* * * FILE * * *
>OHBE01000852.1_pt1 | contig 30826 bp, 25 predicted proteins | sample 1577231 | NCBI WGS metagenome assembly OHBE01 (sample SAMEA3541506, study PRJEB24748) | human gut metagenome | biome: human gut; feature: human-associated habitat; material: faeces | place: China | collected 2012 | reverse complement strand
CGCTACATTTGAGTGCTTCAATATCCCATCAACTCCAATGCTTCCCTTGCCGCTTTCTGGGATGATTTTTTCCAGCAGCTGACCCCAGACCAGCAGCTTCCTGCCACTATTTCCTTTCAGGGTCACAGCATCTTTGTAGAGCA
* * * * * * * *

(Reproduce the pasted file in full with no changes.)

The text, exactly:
>OHBE01000852.1_pt1 | contig 30826 bp, 25 predicted proteins | sample 1577231 | NCBI WGS metagenome assembly OHBE01 (sample SAMEA3541506, study PRJEB24748) | human gut metagenome | biome: human gut; feature: human-associated habitat; material: faeces | place: China | collected 2012 | reverse complement strand
CGCTACATTTGAGTGCTTCAATATCCCATCAACTCCAATGCTTCCCTTGCCGCTTTCTGGGATGATTTTTTCCAGCAGCTGACCCCAGACCAGCAGCTTCCTGCCACTATTTCCTTTCAGGGTCACAGCATCTTTGTAGAGCA